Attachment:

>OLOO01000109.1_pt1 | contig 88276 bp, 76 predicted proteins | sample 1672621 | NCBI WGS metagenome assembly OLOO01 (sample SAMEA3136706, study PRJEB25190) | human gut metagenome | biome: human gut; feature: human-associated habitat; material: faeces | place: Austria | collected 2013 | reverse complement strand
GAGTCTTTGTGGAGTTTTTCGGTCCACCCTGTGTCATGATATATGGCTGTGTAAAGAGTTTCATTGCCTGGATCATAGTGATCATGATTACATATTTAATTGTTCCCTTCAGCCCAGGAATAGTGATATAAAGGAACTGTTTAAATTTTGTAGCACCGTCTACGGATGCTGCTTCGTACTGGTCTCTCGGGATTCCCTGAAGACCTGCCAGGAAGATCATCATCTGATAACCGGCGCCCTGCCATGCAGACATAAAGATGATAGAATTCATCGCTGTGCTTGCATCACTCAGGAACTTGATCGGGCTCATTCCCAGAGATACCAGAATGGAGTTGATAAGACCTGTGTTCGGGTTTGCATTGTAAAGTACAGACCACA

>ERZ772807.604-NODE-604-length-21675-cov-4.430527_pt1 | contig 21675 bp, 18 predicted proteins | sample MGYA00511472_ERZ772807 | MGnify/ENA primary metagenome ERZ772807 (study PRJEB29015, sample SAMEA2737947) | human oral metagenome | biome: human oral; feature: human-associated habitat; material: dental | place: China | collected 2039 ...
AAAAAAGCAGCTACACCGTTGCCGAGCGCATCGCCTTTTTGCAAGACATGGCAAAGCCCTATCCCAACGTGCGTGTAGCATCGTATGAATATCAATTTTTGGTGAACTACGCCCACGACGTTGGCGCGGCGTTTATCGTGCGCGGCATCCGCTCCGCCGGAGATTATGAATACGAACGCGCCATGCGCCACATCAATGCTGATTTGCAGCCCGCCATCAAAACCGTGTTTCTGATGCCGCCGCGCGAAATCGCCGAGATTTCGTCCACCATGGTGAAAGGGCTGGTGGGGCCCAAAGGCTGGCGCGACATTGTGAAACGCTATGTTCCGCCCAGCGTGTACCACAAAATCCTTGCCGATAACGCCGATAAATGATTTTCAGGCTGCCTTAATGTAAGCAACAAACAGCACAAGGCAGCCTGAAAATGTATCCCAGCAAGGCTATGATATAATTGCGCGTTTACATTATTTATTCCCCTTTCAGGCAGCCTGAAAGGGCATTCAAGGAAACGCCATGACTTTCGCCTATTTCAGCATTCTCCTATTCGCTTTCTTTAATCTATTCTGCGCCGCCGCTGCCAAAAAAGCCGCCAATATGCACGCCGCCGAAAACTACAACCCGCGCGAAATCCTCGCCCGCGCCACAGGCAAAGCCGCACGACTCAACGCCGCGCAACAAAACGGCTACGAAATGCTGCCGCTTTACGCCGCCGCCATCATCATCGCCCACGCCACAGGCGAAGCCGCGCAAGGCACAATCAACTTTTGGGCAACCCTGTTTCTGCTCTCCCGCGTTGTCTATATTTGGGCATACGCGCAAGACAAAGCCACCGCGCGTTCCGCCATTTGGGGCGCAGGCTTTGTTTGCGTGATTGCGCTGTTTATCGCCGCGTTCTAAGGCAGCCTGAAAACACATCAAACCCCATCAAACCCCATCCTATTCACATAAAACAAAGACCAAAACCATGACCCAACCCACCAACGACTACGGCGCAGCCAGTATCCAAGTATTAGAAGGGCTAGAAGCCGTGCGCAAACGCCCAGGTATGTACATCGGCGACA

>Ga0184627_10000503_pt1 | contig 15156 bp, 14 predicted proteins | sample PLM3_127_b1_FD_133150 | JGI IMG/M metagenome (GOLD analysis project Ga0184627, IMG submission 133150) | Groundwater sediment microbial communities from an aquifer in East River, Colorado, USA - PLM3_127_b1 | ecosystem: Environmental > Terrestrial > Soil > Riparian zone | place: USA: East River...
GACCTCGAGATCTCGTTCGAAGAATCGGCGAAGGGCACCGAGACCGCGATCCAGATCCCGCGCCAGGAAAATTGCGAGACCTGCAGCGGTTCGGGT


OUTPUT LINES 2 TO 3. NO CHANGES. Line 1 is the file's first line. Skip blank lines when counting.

GAGTCTTTGTGGAGTTTTTCGGTCCACCCTGTGTCATGATATATGGCTGTGTAAAGAGTTTCATTGCCTGGATCATAGTGATCATGATTACATATTTAATTGTTCCCTTCAGCCCAGGAATAGTGATATAAAGGAACTGTTTAAATTTTGTAGCACCGTCTACGGATGCTGCTTCGTACTGGTCTCTCGGGATTCCCTGAAGACCTGCCAGGAAGATCATCATCTGATAACCGGCGCCCTGCCATGCAGACATAAAGATGATAGAATTCATCGCTGTGCTTGCATCACTCAGGAACTTGATCGGGCTCATTCCCAGAGATACCAGAATGGAGTTGATAAGACCTGTGTTCGGGTTTGCATTGTAAAGTACAGACCACA

>ERZ772807.604-NODE-604-length-21675-cov-4.430527_pt1 | contig 21675 bp, 18 predicted proteins | sample MGYA00511472_ERZ772807 | MGnify/ENA primary metagenome ERZ772807 (study PRJEB29015, sample SAMEA2737947) | human oral metagenome | biome: human oral; feature: human-associated habitat; material: dental | place: China | collected 2039 ...